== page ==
“Our staff go to an industry meeting and we need to understand that there is a strategy, good procedures and processes in place; and that you have the capacity as an industry and as our partner to undertake whatever you’re going to do,” Bomersheim told the crowd while  emphasizing, “…and, we demand results. We’re looking at it from an investors standpoint asking, ‘What have you done? What are the results?”

Figure 14: Bomersheim’s presentation explains in detail how to work with the USDA and access the UES portal.

Bomersheim also explained the screening criteria for new applicants, by looking at the company’s or industry’s track record working with state regional trade groups such as WUSATA.

John Moreland, Global Connection Manager for WUSATA, helped wrap up the workshop describing the mechanisms and structure necessary to implement programs in compliance with FAS requests from Washington.

Figure 15: John Moreland of WUSATA discusses Exporting in his presentation “Grow, Compete and Thrive.”

“WUSATA’s programs allow you as individual companies or as an industry organization to access funding some of these programs,” Moreland confirmed. “As an independent, non-profit trade association made up of the Department of Ag directors from 13 Western States, we helped introduce 621 small to medium U.S. Companies to 14,000 buyers in 2017.”

Gary Neuschwander, Trade Development Manager for ODA, chimed in near the close. “We know we have a better product and the rest of the world doesn’t know that yet. Some markets are asking, ‘Why not just buy a Turkish hazelnut?’ If you don’t have an answer for that we have a barrier,” he said.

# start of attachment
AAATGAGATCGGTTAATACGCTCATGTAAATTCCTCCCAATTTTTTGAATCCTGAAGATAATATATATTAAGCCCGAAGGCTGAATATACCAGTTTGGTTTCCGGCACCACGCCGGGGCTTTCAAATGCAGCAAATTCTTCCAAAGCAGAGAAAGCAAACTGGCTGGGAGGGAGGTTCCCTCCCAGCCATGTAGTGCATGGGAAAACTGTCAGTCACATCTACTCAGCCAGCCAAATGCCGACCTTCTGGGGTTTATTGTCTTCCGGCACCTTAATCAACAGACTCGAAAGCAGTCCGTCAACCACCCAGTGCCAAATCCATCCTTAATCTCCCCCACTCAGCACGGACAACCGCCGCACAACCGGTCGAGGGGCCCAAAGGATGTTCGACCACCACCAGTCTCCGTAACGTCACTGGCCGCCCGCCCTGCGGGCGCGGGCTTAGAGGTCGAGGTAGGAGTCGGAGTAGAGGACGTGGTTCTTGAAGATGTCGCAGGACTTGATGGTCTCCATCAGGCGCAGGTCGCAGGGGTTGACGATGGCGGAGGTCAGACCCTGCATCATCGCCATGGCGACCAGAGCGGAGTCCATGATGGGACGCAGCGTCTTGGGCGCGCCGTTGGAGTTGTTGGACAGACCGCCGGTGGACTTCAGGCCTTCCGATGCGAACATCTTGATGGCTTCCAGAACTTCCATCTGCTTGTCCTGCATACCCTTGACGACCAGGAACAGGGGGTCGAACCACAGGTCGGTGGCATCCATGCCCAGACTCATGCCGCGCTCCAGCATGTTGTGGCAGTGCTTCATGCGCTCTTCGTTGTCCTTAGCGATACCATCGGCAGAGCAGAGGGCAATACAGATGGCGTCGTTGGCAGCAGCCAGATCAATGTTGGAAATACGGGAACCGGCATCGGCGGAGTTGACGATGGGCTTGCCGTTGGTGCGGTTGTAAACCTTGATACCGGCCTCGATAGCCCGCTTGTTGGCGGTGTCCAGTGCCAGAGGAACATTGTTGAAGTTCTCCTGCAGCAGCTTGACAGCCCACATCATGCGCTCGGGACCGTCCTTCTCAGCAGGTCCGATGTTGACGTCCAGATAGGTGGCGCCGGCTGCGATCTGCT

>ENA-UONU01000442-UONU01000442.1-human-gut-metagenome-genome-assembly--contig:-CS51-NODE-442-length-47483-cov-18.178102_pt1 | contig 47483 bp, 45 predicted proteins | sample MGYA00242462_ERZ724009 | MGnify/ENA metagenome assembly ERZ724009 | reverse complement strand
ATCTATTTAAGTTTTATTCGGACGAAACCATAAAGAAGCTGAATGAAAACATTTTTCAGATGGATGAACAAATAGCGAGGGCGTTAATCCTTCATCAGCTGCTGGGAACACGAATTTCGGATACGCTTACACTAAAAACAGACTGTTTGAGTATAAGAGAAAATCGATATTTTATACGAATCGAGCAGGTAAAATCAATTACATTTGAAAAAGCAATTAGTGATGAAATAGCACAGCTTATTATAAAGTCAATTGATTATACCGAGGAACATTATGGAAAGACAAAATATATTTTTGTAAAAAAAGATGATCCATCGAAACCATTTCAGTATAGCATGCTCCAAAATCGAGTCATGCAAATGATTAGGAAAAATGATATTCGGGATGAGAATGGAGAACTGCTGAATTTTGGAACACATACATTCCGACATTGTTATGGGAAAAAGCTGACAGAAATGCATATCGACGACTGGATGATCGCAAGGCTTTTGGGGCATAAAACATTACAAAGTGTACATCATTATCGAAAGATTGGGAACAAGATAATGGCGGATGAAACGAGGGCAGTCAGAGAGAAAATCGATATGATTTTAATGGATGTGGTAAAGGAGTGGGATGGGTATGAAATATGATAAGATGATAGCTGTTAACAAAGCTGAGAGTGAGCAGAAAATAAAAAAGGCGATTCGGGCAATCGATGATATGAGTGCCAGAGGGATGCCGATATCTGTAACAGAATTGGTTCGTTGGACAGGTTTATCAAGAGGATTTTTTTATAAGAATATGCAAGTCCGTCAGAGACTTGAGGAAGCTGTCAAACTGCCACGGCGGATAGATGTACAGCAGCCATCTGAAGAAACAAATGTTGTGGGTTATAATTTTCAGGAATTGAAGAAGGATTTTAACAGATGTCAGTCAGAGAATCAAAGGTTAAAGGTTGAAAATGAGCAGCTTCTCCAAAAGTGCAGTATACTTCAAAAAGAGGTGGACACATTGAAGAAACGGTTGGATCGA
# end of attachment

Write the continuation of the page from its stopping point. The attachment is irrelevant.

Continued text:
Figure 16: Gary Neuschwander, ODA, enjoys working with food technologists and introducing them to Oregon grown hazelnuts as an ingredient for new product lines.

As an example, he shared about hosting a group of food technologists from U.S. companies at the Food Innovation Center last September who didn’t know that hazelnuts were grown in the U.S. “I scrambled to give them a real paste and roasted hazelnut from Oregon,” he said. “They don’t know what a premium product we have.”

Before dismissing the group for a dinner hosted by George Packing Company and Northwest Hazelnut Company at Filbert’s Farmhouse Kitchen, George emphasized the bottom line of the day’s learnings. “We wanted area growers and the industry to think ahead. What is the strategy, using the tools we have today, to help us sell hazelnuts at a premium and put more dollars in growers’ pockets.”

Figure 17: Shawn George, VP of George Packing Company, visits with Bomersheim over dinner at Filberts Farmhouse Kitchen.

“As an industry we can say: here’s some barriers we have as an industry; here’s some strategies we can implement; and, which programs best fit our objectives?” said George who concluded with optimism. “How do we put together a structure and tap into the opportunities? With the trade dispute of the last year we’ve realized that we have not been accessing all the tools and assets available to us to promote Oregon hazelnuts.”

Figure 18: The day’s events concluded at Filberts Farmhouse Kitchen, newly opened in 2019 in Aurora, the heart of hazelnut country.

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Press Release: Hazelnut Industry Briefing with William Bomersheim, Assistant Deputy Administrator, Office of Trade Programs, USDA Foreign Agricultural Service on March 27, 2019

Attendees: Andy Anderson, Executive Director, WUSATA; Jason Carver, Analyst, USDA FAS; Larry George, President of George Packing and Northwest Hazelnut Companies; Tom Klevay, Willamette Hazelnut Company; John Moreland, Global Connection Manager, WUSATA; Meredith Nagely, Manager, Industry Office; Polly Owen, Manager, Oregon Hazelnuts Marketing Board; Greg Riches, General Manager, Cascade Foods; Garry Rodakowski, Chair, Oregon Hazelnut Commission; Terry Ross, President, Hazelnut Growers Bargaining Association; Alexis Taylor, Director, Oregon Department of Agriculture

About Northwest Hazelnut Company
Northwest Hazelnut Company (www.hazelnuts.com) with its sister company, George Packing Company (www.filberts.com), make up the largest processors and marketers of hazelnuts in North America. Northwest Hazelnut Company leads the way in new technologies, processes and training and manages marketing initiatives for both companies. Each year, the companies expand into new markets with new products and stand poised for the future growth of Oregon’s hazelnut industry.